"The teams are actively working this finding on the engines, and we should be a lot smarter within the coming week," Lueders said.
Crew-1 will mark Crew Dragon's first full, certified mission to the ISS after astronauts Bob Behnken and Doug Hurley launched on its historic demonstration flight in late May. The four astronauts are expected to stay on the ISS for a long-duration mission full of science experiments and spacewalks, though an exact timeline is not yet available.
Quelle: Florida Today
Launch of NASA’s SpaceX Crew-1 mission delayed until November
The mission will bring three NASA astronauts and a JAXA astronaut to the International Space Station
NASA has delayed the launch of the SpaceX Crew-1 mission until early- to mid-November, the agency announced Saturday. The mission eventually will bring three NASA astronauts and an astronaut from Japan’s JAXA space agency to the International Space Station.
Originally scheduled for October 31st, the planned six-month mission was delayed to allow time to resolve issues with the first-stage engine gas generators on the Falcon 9 rocket, NASA said in a statement. When it does launch, American astronauts Michael Hopkins, Victor Glover, and Shannon Walker, plus Japanese astronaut Soichi Noguchi will be aboard SpaceX’s first operational crewed mission to the ISS.
Crew-1 is among six planned missions SpaceX plans to send to the ISS under a contract with NASA, awarded in 2014 as part of the Commercial Crew Program that brought private sector companies into the US space program.
SpaceX’s first Crew Dragon flight, the DM-2, or Demo-2, was a test mission that brought NASA astronauts Doug Hurley and Bob Behnken to the ISS in May for a two-month visit. The Crew Dragon docked with the ISS and returned safely to Earth on August 2nd, giving NASA the data it needed to certify regular trips to and from the ISS with astronauts aboard in the future.
Quelle: The Verge
Engine problem delays launch of Crew Dragon till early November
The launch of the private manned spacecraft Crew Dragon has been postponed until early November at the earliest due to an engine problem, NASA announced on Oct. 10.
The spacecraft, operated by U.S. company Space Exploration Technologies (SpaceX) Corp., was initially scheduled to blast off from Earth bound for the International Space Station on Oct. 31. It will carry Japanese astronaut Soichi Noguchi, 55, and three other crew members.
NASA said the spacecraft’s engines need to be examined due to a problem found in the same model of engines used in another spacecraft in its launch attempt.
“I take the (launch delay) as a necessary precaution to ensure the safety of the rocket,” Noguchi said in a message posted on his Twitter account. “We, the crew members, will continue to work hard in our training.”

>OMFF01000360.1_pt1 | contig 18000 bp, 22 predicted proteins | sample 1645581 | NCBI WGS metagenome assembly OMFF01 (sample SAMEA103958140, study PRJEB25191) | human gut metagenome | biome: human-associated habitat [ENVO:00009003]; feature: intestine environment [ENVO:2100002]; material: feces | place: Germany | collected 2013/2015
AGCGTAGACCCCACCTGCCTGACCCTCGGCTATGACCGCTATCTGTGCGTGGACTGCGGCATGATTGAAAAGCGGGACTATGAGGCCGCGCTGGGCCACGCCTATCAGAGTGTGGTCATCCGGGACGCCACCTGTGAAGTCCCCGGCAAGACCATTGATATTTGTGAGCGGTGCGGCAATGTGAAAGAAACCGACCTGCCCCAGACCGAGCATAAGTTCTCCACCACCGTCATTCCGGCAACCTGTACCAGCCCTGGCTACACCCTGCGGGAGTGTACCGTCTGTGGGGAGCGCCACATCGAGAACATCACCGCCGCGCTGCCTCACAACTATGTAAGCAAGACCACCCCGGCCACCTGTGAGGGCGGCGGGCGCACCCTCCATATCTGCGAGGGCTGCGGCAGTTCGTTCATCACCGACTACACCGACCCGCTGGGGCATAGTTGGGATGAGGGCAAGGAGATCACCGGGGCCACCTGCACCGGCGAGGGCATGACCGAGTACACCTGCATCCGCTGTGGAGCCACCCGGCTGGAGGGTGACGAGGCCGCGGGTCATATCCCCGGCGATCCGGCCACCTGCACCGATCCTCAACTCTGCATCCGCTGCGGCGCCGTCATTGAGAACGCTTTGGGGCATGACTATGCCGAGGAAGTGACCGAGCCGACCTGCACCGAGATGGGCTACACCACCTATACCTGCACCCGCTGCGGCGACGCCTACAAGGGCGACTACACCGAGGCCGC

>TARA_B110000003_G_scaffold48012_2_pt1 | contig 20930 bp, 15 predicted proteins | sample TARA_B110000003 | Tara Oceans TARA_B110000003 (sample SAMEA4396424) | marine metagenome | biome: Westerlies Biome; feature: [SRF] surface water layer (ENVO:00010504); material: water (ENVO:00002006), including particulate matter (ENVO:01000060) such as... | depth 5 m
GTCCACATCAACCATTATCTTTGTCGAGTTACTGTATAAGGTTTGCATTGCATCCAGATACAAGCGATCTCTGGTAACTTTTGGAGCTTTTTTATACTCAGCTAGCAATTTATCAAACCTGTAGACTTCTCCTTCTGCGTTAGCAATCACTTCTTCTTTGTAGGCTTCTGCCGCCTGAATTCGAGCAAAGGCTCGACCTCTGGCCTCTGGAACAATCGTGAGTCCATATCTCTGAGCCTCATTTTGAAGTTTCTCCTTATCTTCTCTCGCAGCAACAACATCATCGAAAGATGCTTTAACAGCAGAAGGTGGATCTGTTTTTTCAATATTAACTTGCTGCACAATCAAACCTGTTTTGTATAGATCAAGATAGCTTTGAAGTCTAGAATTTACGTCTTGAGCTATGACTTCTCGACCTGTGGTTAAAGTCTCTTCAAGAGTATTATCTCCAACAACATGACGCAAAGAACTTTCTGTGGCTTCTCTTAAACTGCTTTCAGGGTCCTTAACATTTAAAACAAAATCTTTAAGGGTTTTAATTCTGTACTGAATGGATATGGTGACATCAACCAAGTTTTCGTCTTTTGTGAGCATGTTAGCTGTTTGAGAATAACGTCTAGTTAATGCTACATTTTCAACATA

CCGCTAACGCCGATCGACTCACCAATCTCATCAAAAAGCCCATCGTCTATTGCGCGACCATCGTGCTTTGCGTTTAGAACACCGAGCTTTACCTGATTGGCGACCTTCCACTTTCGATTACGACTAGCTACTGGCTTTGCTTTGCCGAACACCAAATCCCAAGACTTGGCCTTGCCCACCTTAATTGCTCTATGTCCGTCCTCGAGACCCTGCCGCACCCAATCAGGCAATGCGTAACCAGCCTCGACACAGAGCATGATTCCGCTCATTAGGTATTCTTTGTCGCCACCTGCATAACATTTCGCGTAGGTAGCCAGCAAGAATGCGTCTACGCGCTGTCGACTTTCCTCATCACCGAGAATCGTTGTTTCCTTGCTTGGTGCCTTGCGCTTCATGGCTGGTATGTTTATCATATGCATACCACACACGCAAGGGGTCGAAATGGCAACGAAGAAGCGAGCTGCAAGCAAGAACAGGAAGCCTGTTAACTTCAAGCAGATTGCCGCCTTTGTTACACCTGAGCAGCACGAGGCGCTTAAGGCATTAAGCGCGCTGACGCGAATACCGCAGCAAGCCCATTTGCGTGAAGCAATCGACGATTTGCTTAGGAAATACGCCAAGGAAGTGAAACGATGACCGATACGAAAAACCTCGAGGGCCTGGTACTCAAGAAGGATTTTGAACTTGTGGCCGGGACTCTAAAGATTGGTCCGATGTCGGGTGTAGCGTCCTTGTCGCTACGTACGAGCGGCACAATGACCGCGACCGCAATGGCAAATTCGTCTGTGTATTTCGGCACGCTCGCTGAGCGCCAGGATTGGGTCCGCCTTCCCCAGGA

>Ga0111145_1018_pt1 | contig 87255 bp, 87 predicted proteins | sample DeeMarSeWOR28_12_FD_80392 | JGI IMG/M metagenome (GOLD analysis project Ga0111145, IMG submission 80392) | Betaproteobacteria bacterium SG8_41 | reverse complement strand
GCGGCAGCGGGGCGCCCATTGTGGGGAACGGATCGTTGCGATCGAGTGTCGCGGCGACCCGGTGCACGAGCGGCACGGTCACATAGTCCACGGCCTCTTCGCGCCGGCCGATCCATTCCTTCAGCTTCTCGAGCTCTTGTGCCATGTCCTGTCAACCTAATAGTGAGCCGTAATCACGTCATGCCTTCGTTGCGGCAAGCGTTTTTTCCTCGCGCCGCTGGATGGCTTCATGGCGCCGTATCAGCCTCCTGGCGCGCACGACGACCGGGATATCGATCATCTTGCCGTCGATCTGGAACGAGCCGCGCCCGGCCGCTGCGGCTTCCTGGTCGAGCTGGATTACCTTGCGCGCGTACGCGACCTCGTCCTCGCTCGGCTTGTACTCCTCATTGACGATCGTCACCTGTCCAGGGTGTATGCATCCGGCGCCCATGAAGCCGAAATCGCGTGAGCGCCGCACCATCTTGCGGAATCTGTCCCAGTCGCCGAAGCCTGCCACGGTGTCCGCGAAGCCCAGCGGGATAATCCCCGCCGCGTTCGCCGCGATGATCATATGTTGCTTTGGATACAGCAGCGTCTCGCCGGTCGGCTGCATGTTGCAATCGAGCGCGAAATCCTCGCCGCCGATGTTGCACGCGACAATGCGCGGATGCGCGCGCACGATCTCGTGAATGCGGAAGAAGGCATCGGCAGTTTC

NASA, SpaceX Invite Media to Crew-1 Mission Update, Target New Launch Date
NASA astronauts Shannon Walker, Victor Glover, and Mike Hopkins, and astronaut Soichi Noguchi of the Japan Aerospace Exploration Agency - who constitute the crew of NASA's Crew-1 mission - inside SpaceX's Crew Dragon spacecraft.
NASA and SpaceX now are targeting 7:49 p.m. EST Saturday, Nov. 14, for the launch of the first crew rotation mission to the International Space Station as part of the agency’s Commercial Crew Program.
Managers of NASA’s SpaceX Crew-1 mission will hold a media teleconference at 4 p.m. EDT Wednesday, Oct. 28, to discuss the upcoming launch, including results from recent testing of the Falcon 9 Merlin engines following unexpected data SpaceX noted during a recent non-NASA launch. Audio of the teleconference will stream live on the agency’s website.
Briefing participants include:
Kathy Lueders, associate administrator, Human Exploration and Operations Mission Directorate, NASA Headquarters, Washington
Steve Stich, manager, Commercial Crew Program, NASA’s Johnson Space Center, Houston
Hans Koenigsmann, vice president, Build and Flight Reliability, SpaceX, Hawthorne, California
Media may ask questions via phone only. For the dial-in number and passcode, please contact the newsroom at NASA’s Kennedy Space Center in Florida no later than 2 p.m. Wednesday, Oct. 28, at email@example.com.
Crew-1 astronauts will join the Expedition 64 crew of Commander Sergey Ryzhikov, and Flight Engineers Sergey Kud-Sverchkov and NASA astronaut Kate Rubins. The arrival of Crew-1 will increase the regular crew size of the space station’s expedition missions from six to seven astronauts, adding to the amount of crew time available for research.
The Crew-1 mission will launch a few days after the Nov. 10 scheduled launch of NASA’s Sentinel-6 Michael Freilich mission on a SpaceX Falcon 9 from Vandenberg Air Force Base in California, following a thorough review of launch vehicle performance.